-Structural racism. The Ministry of Magic’s regulations on magical species (Centaurs, House-Elves, etc) that prevent them from using magic is analogous to structural racism in our Muggle World. Though this only plays a small role in Book Six, it’s interesting to see the reversal that takes place—from campaigning against the societal position of House Elves and other magical creatures, Harry and his friends start rely on these creatures (Dobby, Kreacher, Firenze), and seem to espouse their subordination as long as they are treated benevolently.

    -Merit based achievement vs. Favoritism. This is especially important with the arrival of Professor Slughorn (the formation of the “Slug Club”, which rewards the privileged). Also the fact that Muggle-borns often have to work harder for everything than purebloods (Hermione Granger, though brilliant, simply doesn’t command universal respect like I think she should.), should be of some interest to us. This is also relevant under structural racism, as minorities (Muggle-born wizards) don’t have well-established avenues to recourse in the magical world (there’s limited infrastructure for Muggle-borns being introduced to the Magical world for the first time), and must rely on the benevolence of wizards. Harry’s status is also questioned—he’s just lucky, not talented, but reaps the benefits of his position, intentionally or not.

    -The origins of racism/discrimination. Tom Riddle (Lord Voldemort) and his origins are a major plotline in the novel. Rowling's theory of discrimination mainly discusses individual racism, while structural racism is what ARC concentrates on eliminating. Also, Rowling emphasizes love as a way to combat intolerance (Dumbledore says this is the reason why Harry isn't like Voldemort)--you can interpret this to mean pluralism is better than purity. Still, it’s important to recognize that while Rowling’s magical world is amazing (who DIDN’T want to go to Hogwarts when they read the books?), it’s still stratified, and faces the same problems of equity and pluralism that our world does."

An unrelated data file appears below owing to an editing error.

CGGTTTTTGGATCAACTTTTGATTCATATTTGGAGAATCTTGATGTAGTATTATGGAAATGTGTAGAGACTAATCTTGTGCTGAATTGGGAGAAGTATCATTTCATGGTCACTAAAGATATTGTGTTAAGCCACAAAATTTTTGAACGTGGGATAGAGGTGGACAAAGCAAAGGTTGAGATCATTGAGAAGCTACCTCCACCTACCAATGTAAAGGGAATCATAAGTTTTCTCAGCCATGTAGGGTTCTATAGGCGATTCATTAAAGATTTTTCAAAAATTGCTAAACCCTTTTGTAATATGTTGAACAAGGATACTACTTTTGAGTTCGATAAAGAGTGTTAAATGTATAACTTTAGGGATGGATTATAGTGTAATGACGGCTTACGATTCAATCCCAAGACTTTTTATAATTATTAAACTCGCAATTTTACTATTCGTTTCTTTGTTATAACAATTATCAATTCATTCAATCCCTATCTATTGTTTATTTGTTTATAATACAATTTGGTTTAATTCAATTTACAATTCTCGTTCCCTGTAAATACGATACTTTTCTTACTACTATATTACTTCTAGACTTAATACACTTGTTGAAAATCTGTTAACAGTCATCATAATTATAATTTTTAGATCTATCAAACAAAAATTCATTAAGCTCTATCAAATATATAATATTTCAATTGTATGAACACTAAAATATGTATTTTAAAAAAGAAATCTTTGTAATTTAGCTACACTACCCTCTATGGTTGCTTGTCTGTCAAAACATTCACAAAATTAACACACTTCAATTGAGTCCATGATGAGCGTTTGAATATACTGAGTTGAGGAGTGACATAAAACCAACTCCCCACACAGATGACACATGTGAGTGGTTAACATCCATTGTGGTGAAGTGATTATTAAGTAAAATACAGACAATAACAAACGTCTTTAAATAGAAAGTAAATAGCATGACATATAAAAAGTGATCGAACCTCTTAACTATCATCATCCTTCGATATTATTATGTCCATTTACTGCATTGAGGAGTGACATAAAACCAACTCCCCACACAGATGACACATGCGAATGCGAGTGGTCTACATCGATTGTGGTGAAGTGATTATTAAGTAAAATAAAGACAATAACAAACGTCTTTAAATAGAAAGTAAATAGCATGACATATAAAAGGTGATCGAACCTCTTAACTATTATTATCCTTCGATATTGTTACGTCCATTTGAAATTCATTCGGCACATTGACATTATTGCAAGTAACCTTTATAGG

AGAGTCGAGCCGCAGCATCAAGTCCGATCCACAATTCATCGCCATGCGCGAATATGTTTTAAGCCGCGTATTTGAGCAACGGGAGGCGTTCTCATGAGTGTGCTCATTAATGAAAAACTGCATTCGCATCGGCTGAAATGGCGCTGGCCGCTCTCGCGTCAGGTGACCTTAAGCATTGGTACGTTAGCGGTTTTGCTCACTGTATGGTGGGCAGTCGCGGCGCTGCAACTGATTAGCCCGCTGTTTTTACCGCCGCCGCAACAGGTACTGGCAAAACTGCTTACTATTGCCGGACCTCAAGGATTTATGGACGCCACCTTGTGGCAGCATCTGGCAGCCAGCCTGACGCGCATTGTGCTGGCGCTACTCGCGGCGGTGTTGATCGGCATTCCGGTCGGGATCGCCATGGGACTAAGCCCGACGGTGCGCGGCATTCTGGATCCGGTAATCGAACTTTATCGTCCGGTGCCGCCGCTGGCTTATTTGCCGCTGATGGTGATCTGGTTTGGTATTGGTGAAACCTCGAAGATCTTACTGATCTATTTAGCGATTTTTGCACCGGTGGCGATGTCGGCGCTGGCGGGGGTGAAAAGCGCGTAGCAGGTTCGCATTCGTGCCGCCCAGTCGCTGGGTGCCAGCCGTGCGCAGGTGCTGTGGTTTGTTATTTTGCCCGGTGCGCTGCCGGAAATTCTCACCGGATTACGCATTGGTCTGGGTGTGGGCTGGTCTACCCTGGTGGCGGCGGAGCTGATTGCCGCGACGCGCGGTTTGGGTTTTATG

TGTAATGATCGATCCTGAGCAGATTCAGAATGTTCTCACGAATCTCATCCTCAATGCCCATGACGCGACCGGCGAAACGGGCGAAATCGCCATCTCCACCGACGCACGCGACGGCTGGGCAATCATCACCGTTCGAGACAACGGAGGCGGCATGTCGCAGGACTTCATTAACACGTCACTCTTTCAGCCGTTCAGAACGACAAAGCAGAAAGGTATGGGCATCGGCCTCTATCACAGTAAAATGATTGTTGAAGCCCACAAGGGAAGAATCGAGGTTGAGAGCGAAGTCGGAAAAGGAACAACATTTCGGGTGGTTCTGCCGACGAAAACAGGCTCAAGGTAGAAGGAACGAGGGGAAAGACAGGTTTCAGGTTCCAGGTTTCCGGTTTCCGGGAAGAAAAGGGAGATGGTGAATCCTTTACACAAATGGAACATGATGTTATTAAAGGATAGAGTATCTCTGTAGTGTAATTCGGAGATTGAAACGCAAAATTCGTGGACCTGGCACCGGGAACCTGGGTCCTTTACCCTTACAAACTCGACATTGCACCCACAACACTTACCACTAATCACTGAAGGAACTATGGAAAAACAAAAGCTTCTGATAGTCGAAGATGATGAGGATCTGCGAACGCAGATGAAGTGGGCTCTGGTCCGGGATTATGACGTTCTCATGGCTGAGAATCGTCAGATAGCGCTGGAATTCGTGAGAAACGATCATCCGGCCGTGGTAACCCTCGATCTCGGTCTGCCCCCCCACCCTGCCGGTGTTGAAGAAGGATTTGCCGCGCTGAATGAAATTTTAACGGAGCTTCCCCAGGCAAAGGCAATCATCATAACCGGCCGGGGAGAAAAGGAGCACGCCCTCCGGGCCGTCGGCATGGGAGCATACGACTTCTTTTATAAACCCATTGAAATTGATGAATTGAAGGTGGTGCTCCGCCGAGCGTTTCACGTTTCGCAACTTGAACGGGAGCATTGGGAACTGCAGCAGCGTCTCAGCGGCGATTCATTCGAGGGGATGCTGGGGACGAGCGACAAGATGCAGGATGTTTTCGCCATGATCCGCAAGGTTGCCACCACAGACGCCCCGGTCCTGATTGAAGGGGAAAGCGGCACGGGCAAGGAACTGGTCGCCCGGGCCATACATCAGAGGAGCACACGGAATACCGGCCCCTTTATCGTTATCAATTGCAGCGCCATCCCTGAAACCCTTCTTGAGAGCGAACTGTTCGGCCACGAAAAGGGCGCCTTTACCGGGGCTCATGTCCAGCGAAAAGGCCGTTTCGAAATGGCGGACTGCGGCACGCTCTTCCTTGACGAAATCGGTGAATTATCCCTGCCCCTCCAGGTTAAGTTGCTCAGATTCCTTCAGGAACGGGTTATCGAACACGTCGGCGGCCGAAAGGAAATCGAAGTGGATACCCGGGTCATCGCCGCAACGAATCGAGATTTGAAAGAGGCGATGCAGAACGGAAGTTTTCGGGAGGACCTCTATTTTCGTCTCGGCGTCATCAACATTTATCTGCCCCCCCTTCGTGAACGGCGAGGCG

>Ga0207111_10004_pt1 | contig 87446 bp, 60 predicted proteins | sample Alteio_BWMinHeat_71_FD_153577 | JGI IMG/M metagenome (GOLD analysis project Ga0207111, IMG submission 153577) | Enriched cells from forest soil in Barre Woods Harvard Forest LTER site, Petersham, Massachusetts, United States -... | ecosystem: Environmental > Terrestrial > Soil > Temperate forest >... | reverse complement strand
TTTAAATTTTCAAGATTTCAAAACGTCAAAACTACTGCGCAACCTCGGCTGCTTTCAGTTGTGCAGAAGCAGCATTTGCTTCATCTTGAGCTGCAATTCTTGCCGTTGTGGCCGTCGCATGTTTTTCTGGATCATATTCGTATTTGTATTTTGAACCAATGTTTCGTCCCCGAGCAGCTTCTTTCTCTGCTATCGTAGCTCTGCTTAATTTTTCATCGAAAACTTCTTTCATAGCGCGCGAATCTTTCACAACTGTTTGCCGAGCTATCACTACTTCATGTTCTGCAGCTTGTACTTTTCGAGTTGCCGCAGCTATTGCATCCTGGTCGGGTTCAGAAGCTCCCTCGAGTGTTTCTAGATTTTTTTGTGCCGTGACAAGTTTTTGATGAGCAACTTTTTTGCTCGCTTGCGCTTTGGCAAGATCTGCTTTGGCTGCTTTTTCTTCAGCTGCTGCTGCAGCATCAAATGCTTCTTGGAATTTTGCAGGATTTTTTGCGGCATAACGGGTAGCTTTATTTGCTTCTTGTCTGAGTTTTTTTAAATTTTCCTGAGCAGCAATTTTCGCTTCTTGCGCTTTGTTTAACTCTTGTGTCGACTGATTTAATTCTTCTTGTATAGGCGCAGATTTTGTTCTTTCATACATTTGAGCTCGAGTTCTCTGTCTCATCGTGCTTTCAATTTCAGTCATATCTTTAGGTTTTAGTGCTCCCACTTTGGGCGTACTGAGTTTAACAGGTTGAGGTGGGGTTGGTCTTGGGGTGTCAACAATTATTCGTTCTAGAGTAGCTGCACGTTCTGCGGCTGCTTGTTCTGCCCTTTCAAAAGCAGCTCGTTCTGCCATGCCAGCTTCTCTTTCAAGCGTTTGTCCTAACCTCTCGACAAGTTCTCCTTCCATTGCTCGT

I want to add some things about Harry Potter (book version) that I found troubling/intriguing. I think that Hermione's dedication to helping House-Elves riddled with the same struggles that many anti-racists fall into. She assumes she knows what House-Elves need, thinks that only removing the obvious issues they face will change everything for the better, and generally botches things up with her activism every day. On the other hand, Harry and Ron, who both don't like House-Elves being treated poorly, make fun of Hermione for being an activist and while they wouldn't call themselves racist they are oblivious to the oppression that House-Elves face.

Of course, I am concerned that Rowling decided to couch her racial arguments in magical allegory rather than actually having more than just token characters of color.

And finally--Cake Wrecks on Harry Potter!

Sunday, July 19, 2009

Tip: Don't Invade Gay Bars on the Anniversary of Stonewall

The Fort Worth mayor finally apologized for the the raid on Fort Worth gay bars on the night of the anniversary of Stonewall.  Read about it over at 365 Gay.

Saturday, July 18, 2009

And Tango Makes Biased People Uncomfortable

via Unshelved
Gay penguins, of course, cause irreparable harm.

Maddow vs. Buchanan